By Jeremy Scott-Joynt
BBC News business reporter
Low risk. High reward. Easy hours. And all from the comfort of the internet cafe just down the road.
Job Centre staff have been among the victims of the fraud
Who could resist such an inviting prospect?
Certainly not the organised criminals who - it now emerges - have been assaulting the government's tax credits system so effectively that they forced the closure of its online portal on 1 December.
The victims of the scam are legion.
Not only have numerous legitimate, and often needy, recipients of tax credits found themselves out of pocket; thousands of civil servants are now discovering that their personal details have been stolen and abused.
And then, of course, there's the entire UK population, whose taxes help support the £14bn tax credit system.
The scale of organised crime's attack on tax credits, revealed by BBC News in October, has yet to be quantified.
So far, HM Revenue and Customs says it has identified £15m - but admits it has barely begun to map the scale of the problem.
Many in the public sector believe that of the £2.2bn mis-paid in 2003-4 - some 15% of total payments - hundreds of millions have been lost to fraud.
The attraction of the system to fraudsters has been relatively low levels of up-front checking of the accuracy and honesty of applicants.
HMRC insists that it took the risk of fraud into account when tax credits first opened for business.
"From the first day... our working assumption was that we would be the target of attacks" by fraudsters, HMRC executive director David Varney told the House of Commons' Public Accounts Committee earlier in December.
But the sheer scale of demand, and a system designed to focus on processing claims and recovering overpayments later, left the door wide open to abuse.
The temptation was just too hard for organised crime - always looking for the best return for the lowest risk - to ignore, fraud specialists in both the public and private sector have told BBC News.
The main attack has been on the online portal, which the Revenue closed on 1 December.
Fraudsters were making multiple applications - using false or stolen identities and claiming for non-existent children - from internet cafes as early as two years ago, BBC News has learnt.
The Revenue acknowledges it first upped its scrutiny of the portal in the early summer of 2005, and thought it had the situation under control.
But then the risk just kept on rising.
By October, BBC News understands, the pressure of what Mr Varney now calls a "virulent and sustained fraud" was reaching crisis pitch - and at meetings involving the Department of Work and Pensions and HMRC the worst-case strategy of closing the portal began to be mooted.
The fraud was made much easier by a devastating security breach at the DWP: the theft of payroll data from the 2003-4 financial year which put names, addresses, dates of birth and national insurance numbers of at least 13,000 DWP employees in criminal hands, most likely thanks to action by insiders.
Staff in centres which serve London claimants - Glasgow, Lancashire and Pembrokeshire - as well as in London itself have now found that bank accounts have been opened in their names and money siphoned out, potentially destroying their credit ratings.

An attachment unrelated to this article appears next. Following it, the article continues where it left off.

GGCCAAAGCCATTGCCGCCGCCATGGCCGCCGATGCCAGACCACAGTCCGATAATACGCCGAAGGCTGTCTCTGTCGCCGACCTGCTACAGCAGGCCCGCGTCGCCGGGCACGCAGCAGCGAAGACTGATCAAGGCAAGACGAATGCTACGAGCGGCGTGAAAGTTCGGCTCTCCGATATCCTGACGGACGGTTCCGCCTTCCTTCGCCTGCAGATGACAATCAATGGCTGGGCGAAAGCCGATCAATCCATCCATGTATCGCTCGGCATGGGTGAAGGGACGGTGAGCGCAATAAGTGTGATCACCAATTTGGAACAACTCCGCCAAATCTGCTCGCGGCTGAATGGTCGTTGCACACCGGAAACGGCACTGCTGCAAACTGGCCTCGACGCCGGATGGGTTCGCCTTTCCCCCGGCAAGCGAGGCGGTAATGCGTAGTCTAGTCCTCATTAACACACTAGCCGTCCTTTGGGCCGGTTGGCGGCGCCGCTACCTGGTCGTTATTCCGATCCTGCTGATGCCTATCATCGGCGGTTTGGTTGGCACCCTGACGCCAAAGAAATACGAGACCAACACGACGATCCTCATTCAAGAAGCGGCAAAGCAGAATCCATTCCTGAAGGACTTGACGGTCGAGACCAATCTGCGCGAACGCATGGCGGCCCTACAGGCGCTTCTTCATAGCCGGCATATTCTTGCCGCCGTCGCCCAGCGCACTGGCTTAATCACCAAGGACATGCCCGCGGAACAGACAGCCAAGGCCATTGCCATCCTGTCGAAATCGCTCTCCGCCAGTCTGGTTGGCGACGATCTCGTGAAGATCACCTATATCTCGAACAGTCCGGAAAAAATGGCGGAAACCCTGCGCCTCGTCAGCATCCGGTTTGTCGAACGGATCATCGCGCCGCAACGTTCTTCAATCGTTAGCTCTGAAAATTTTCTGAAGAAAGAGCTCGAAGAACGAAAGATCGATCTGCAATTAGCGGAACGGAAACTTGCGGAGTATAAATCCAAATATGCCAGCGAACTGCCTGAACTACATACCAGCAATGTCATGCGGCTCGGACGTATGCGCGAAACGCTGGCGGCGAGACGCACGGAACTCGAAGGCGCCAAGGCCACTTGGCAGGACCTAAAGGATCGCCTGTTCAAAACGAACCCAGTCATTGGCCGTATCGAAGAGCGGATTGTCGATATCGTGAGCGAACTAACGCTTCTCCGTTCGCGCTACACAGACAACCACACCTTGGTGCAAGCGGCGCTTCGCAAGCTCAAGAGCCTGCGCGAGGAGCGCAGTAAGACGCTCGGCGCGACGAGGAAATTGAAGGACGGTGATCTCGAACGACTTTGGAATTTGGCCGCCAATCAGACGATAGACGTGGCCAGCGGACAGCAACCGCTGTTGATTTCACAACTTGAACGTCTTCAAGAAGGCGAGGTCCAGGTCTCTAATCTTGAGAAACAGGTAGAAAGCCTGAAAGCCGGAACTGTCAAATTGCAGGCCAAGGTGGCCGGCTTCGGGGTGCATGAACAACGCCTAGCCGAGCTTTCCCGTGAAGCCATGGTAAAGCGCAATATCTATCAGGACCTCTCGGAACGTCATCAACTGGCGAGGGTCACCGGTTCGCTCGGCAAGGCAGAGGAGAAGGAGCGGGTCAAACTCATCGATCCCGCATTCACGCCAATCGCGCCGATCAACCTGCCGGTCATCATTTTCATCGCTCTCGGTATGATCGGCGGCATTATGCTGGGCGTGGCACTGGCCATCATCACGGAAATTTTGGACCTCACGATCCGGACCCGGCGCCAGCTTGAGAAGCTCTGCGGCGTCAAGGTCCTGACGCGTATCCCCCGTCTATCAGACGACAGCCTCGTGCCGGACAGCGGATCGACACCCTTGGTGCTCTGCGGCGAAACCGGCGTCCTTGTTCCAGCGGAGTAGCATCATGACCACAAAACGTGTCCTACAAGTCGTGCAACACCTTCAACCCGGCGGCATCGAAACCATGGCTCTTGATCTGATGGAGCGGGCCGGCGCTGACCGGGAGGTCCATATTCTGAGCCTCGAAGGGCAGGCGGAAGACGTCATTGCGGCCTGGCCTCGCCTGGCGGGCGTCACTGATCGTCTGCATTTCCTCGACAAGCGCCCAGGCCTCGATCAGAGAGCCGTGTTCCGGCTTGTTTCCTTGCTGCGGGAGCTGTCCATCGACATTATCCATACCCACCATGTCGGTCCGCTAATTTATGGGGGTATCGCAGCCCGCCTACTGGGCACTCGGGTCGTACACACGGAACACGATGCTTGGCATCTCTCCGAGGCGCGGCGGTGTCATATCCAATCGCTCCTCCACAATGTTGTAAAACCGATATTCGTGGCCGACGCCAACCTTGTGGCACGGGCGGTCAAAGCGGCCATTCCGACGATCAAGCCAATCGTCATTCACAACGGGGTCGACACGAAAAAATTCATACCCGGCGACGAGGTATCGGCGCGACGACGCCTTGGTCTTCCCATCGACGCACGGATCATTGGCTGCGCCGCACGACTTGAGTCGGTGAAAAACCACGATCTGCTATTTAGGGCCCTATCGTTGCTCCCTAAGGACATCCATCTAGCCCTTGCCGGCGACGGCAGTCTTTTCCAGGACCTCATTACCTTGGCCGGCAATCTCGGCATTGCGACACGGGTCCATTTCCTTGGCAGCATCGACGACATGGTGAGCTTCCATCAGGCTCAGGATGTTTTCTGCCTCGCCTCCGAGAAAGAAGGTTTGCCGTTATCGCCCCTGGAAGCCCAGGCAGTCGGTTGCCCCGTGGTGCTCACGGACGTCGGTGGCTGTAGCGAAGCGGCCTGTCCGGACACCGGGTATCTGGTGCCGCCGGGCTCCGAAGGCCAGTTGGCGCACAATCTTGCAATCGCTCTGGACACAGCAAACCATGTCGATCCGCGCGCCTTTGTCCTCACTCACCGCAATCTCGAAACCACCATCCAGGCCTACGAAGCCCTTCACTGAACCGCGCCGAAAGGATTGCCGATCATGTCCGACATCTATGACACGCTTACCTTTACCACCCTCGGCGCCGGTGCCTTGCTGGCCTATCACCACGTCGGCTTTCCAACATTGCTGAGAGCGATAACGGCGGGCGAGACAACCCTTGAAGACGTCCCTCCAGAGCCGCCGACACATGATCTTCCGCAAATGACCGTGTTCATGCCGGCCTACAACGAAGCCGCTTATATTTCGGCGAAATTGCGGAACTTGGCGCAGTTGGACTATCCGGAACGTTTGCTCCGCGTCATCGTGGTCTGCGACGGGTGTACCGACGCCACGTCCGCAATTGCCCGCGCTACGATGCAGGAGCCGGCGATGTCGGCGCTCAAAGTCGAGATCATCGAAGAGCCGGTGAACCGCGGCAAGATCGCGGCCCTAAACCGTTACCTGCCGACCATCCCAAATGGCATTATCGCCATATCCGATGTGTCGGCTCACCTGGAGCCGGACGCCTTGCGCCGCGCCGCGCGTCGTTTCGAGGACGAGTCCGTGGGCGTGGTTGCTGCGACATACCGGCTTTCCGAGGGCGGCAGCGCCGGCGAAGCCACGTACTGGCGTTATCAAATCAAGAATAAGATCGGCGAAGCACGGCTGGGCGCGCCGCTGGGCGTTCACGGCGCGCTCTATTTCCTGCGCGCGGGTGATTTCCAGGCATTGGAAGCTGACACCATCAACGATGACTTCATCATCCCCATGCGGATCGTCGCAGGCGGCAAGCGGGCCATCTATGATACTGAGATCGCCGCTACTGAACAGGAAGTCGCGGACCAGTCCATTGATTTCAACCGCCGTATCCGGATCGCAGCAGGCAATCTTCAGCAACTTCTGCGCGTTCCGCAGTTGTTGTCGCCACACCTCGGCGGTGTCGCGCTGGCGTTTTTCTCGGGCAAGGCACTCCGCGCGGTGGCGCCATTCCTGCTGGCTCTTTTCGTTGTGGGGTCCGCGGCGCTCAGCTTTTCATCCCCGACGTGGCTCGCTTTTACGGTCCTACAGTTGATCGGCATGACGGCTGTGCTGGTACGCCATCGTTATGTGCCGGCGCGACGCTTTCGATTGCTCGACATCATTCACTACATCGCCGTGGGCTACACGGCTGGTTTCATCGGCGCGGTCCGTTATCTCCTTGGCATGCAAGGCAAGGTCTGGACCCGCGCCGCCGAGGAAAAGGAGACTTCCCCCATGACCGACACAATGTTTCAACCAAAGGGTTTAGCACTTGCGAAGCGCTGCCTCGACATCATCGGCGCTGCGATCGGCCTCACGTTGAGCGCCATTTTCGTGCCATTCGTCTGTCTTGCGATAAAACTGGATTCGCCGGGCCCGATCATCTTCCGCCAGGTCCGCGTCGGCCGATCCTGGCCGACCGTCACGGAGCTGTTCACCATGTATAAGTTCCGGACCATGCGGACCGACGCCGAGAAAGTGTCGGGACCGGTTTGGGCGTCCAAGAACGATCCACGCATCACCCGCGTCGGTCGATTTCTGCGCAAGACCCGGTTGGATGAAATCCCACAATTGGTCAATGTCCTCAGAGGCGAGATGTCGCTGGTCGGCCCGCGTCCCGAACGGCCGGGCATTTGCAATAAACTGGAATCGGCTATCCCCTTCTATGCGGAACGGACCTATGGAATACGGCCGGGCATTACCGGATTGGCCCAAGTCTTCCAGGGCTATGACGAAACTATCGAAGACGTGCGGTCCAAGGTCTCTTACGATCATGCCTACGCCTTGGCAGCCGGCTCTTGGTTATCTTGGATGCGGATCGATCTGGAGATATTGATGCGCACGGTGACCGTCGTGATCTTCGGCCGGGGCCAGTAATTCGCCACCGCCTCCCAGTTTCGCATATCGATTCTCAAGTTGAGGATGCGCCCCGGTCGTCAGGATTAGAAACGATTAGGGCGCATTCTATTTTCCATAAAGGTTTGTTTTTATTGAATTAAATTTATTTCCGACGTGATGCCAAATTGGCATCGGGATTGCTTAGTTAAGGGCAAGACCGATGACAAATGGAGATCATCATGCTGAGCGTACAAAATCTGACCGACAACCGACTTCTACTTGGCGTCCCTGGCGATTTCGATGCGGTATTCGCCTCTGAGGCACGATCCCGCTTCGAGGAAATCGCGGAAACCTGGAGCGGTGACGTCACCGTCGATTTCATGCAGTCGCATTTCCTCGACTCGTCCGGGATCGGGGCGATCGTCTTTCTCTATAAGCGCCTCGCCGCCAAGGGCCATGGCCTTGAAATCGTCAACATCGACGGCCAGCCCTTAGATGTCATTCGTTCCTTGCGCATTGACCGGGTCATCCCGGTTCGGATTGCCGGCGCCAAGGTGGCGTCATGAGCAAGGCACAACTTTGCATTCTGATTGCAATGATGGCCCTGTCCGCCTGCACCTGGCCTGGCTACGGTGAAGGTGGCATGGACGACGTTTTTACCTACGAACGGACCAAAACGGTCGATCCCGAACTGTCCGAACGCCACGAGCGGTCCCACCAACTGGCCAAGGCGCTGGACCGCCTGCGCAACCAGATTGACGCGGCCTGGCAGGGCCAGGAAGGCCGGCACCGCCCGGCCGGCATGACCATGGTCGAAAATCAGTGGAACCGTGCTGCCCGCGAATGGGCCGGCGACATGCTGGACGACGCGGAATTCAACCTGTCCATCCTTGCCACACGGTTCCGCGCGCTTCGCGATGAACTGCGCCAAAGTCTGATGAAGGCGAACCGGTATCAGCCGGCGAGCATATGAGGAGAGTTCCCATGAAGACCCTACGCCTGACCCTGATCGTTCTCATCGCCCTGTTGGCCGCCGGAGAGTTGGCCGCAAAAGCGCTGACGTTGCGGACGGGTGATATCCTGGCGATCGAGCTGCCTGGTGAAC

DWP staff fear the data may well have come from FAMIS - the pay and personnel database set up before the Benefits Agency and Employment Service merged in 2000, and still used for former Benefits Agency staff.
Working the phones
But although HMRC insists that its other systems remain secure, evidence is building that its call centres have also been unwittingly abused, according to Revenue insiders who have contacted Liberal Democrat Work and Pensions spokesman David Laws.
"For many months now we have been regularly seeing examples of a new form of tax credit fraud," the whistle-blower says.
At least 13,000 staff affected by theft of payroll data
Centres affected: London, Glasgow, Makerfield (Lancs) and Pembroke Dock (Wales)
HMRC remains unsure of whether there may be still more staff affected.
The new method is an identity theft attack on existing claimants, where a bogus telephone call changes the claimant's registered address.
Then, once enough time has elapsed to assuage suspicion, the fraudster changes the bank details as well.
Payments, it seems, do not have to go to an account in the name of the claimant - and some accounts are being used to aggregate such fraudulent returns, something which is beginning to be flagged by banks' and building societies' anti-fraud systems.
The first the claimant knows is that the payments suddenly stop. But if they try to resolve the issue, they then fail the security checks thanks to the fraudulently altered personal information.
The revelation that the system is vulnerable to fraud on a massive scale is hardly the first bit of bad press to hit what, in principle, is an impeccable aim: to ease the burden on families and the low-paid.
As soon as the credits were introduced in 2003, call centres managing the applications found themselves inundated with enquiries in numbers far beyond their capacities.
Add in an IT system which badly underperformed - to the point where the company responsible, EDS, has had to pay HMRC £71m in compensation - and the stage was set for the meltdown which duly followed.
But even though HMRC says it has always tried to balance accessibility and security, the design of the system - which, a National Audit Office report found, stressed post-claim checks rather than pre-payment ones - left the door wide open to abuse.